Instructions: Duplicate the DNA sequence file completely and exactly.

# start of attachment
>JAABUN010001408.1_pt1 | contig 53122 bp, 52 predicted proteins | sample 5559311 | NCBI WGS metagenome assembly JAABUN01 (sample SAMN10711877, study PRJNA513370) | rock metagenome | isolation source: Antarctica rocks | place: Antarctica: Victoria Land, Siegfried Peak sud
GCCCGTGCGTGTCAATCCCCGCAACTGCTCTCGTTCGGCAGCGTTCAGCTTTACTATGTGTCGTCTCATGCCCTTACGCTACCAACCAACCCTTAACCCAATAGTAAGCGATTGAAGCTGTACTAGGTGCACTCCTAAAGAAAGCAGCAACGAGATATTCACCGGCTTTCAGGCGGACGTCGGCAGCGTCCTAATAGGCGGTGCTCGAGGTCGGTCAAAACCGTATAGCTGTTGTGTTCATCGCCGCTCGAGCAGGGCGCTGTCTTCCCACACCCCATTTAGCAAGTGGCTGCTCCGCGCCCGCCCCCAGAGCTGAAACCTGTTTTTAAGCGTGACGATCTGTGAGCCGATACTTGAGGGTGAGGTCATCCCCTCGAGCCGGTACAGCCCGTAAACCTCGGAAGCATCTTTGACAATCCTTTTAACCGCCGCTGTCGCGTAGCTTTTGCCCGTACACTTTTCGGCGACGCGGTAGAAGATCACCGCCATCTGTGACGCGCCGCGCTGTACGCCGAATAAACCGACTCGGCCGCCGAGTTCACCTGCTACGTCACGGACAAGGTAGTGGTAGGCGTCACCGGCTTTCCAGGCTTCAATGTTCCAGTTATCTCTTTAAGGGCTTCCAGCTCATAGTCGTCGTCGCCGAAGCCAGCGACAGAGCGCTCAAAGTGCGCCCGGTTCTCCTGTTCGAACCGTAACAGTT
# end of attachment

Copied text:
>JAABUN010001408.1_pt1 | contig 53122 bp, 52 predicted proteins | sample 5559311 | NCBI WGS metagenome assembly JAABUN01 (sample SAMN10711877, study PRJNA513370) | rock metagenome | isolation source: Antarctica rocks | place: Antarctica: Victoria Land, Siegfried Peak sud
GCCCGTGCGTGTCAATCCCCGCAACTGCTCTCGTTCGGCAGCGTTCAGCTTTACTATGTGTCGTCTCATGCCCTTACGCTACCAACCAACCCTTAACCCAATAGTAAGCGATTGAAGCTGTACTAGGTGCACTCCTAAAGAAAGCAGCAACGAGATATTCACCGGCTTTCAGGCGGACGTCGGCAGCGTCCTAATAGGCGGTGCTCGAGGTCGGTCAAAACCGTATAGCTGTTGTGTTCATCGCCGCTCGAGCAGGGCGCTGTCTTCCCACACCCCATTTAGCAAGTGGCTGCTCCGCGCCCGCCCCCAGAGCTGAAACCTGTTTTTAAGCGTGACGATCTGTGAGCCGATACTTGAGGGTGAGGTCATCCCCTCGAGCCGGTACAGCCCGTAAACCTCGGAAGCATCTTTGACAATCCTTTTAACCGCCGCTGTCGCGTAGCTTTTGCCCGTACACTTTTCGGCGACGCGGTAGAAGATCACCGCCATCTGTGACGCGCCGCGCTGTACGCCGAATAAACCGACTCGGCCGCCGAGTTCACCTGCTACGTCACGGACAAGGTAGTGGTAGGCGTCACCGGCTTTCCAGGCTTCAATGTTCCAGTTATCTCTTTAAGGGCTTCCAGCTCATAGTCGTCGTCGCCGAAGCCAGCGACAGAGCGCTCAAAGTGCGCCCGGTTCTCCTGTTCGAACCGTAACAGTT